“Just sitting down with the opposing side as long as we are on equal playing fields…” Ruffus-Doerr said. “That’s the one way to kind of make us feel more comfortable with the opposite side.”

A game night event was one of DeMartino’s favorite memories of WUCON. He said some people stopped by the event, and they were able to engage in conversation and learn from each other. Fedorko enjoyed hosting game night events because he remembered people having a good time.

Now, WUCON’s events have mostly come to a halt. DeMartino said WUCON’s members do discuss the debates through Discord or Zoom when it is possible, but he added a plan to bring a guest speaker to campus virtually did not work out. 

Fedorko still tries to meet with members one-on-one. However, he said these meetings are more of a check-in to see how his friends and underclassmen are coping with the effects of the pandemic. 

“If they do bring up politics, cool. If not, cool as well, …” Fedorko said. “I really try and pull back and make sure that it’s like their conversation.”

Looking forward

Overall, Fedorko said his main goal is to help people. Looking forward, he hopes to find a job in Washington in government or nonprofit work. Fedorko hopes to use this work to make connections so he can become a motivational speaker one day.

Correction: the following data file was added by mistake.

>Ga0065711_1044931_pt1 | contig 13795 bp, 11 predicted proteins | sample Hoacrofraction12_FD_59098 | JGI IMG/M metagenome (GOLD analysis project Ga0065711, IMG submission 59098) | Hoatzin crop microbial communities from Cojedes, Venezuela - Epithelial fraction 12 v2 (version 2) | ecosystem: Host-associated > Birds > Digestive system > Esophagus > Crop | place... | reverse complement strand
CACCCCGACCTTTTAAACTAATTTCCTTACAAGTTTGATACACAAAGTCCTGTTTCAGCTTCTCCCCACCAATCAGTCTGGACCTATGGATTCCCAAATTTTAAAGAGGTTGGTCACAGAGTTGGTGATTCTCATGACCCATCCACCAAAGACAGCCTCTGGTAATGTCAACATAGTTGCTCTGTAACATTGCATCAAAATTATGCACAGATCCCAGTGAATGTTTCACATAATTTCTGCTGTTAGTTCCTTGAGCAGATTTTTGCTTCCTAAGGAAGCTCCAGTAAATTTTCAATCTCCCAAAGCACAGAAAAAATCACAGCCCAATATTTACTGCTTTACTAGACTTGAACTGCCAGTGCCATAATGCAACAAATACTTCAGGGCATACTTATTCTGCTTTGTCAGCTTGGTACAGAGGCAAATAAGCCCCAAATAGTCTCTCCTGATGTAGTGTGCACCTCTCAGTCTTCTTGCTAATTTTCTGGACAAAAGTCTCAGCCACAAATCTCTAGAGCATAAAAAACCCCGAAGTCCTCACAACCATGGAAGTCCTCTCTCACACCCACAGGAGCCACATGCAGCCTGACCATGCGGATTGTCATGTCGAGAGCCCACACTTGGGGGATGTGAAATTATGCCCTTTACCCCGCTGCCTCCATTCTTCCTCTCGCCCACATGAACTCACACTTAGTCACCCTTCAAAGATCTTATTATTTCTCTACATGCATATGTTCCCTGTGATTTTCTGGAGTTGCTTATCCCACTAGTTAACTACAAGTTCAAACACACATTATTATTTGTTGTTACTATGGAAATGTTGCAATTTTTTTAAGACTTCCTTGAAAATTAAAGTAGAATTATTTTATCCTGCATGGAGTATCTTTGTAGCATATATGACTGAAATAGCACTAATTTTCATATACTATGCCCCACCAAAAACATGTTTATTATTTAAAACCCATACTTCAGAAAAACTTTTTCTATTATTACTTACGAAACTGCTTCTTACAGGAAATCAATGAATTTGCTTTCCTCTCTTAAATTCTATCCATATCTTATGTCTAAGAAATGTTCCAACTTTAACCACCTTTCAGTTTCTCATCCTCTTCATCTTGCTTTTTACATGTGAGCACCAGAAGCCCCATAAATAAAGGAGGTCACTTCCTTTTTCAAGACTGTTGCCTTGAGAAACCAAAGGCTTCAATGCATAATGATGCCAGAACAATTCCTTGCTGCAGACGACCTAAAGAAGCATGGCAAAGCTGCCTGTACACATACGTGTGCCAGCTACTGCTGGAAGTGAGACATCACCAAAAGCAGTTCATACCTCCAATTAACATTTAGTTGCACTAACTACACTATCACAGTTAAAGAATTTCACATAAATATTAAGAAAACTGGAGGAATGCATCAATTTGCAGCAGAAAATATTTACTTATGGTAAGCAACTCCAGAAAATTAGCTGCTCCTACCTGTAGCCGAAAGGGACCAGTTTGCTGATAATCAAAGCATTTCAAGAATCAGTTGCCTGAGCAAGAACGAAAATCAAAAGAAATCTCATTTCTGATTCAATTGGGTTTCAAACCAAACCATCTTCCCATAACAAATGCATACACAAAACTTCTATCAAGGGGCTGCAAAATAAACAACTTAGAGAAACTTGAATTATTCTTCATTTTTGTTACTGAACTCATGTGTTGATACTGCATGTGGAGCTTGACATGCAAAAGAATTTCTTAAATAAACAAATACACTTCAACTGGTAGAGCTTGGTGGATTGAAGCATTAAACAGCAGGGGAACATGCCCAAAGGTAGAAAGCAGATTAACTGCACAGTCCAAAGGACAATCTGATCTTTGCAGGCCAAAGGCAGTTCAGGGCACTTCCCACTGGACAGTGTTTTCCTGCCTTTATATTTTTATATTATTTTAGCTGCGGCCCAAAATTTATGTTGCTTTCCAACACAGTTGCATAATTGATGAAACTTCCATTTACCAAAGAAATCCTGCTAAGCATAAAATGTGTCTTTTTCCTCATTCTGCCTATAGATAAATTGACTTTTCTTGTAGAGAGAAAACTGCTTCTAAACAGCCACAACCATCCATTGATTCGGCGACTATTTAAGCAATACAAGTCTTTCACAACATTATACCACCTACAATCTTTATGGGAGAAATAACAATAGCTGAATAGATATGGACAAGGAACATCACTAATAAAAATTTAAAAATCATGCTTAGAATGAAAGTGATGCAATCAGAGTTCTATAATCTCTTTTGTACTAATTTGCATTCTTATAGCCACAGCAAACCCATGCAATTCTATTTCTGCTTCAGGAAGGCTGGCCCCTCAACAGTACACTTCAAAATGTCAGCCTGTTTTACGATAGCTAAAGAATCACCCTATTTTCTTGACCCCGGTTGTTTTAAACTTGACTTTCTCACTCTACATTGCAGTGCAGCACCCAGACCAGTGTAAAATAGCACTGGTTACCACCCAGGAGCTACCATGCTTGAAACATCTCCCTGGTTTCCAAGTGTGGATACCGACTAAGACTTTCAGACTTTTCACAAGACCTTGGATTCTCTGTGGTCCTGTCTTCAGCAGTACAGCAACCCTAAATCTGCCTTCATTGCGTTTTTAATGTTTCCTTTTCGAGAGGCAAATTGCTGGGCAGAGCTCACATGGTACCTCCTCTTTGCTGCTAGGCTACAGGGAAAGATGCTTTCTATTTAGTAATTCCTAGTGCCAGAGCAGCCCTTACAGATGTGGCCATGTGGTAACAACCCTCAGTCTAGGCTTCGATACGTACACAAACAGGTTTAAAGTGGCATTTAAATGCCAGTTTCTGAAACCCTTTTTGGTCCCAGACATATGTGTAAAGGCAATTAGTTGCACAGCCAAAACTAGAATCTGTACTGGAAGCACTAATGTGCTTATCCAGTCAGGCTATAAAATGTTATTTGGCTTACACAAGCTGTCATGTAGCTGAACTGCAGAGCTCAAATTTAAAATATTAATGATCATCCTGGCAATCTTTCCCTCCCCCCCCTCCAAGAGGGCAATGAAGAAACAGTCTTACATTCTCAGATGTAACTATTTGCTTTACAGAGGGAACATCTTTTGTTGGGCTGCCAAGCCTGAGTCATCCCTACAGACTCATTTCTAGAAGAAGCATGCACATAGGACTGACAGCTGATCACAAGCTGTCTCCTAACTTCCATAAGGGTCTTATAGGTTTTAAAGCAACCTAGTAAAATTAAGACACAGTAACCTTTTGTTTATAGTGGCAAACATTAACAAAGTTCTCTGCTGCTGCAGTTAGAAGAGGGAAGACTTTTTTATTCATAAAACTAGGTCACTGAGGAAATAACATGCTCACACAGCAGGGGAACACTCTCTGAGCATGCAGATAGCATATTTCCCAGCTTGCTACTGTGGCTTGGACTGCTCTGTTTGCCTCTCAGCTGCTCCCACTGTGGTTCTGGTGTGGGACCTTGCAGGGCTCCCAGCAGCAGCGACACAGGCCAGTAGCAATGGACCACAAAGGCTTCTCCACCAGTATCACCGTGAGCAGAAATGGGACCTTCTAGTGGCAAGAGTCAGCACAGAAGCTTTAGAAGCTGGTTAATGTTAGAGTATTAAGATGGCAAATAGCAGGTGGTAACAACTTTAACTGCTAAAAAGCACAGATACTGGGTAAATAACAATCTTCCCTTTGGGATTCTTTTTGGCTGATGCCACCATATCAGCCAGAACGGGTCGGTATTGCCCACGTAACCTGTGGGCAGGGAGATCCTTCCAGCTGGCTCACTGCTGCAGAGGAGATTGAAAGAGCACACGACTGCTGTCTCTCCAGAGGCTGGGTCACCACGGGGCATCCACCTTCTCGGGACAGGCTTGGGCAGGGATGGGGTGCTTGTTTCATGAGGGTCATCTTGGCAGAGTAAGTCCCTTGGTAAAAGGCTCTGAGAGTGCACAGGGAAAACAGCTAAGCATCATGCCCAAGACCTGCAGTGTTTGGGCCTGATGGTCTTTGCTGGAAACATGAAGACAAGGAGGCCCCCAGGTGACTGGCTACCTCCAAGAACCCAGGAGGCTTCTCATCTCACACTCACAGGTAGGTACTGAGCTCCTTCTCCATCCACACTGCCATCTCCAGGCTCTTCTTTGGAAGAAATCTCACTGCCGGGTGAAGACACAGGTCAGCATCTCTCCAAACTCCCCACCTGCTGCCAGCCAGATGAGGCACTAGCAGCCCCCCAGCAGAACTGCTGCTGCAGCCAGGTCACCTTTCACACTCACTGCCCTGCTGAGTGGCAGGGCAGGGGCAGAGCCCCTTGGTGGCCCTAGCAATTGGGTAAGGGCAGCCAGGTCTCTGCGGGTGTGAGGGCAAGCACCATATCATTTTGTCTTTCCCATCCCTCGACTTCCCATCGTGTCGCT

Sarah Fedorko said her son’s strong suit is speaking with others. Fedorko was also inspired after watching a motivational speaker in high school.

Along with his interpersonal skills, Fedorko is on the autism spectrum. His mother said Fedorko has always been an empathetic person, and his struggles and time spent overcoming obstacles have helped him relate to others who are going through difficulties.

“He has realized the one thing he truly has to offer other people is help,” Sarah Fedorko said. “You know to say ‘I’ve had these things. I’ve learned how to get through it. How can I help you? How can I teach you that your weaknesses don’t define you?’”

Fedorko said he wants to create the term “disability reframist” because of the challenges he’s faced and being on the autism spectrum. He sees people say they cannot reach their goals because of a disability or challenge they face and he wants to help. 

“That really bothers me because I’m like, ‘that could have been me.’ And I’ve had so many people in my life who supported me,” Fedorko said. “Not everyone has that opportunity. So, I want to be a voice or someone that they can look up to.”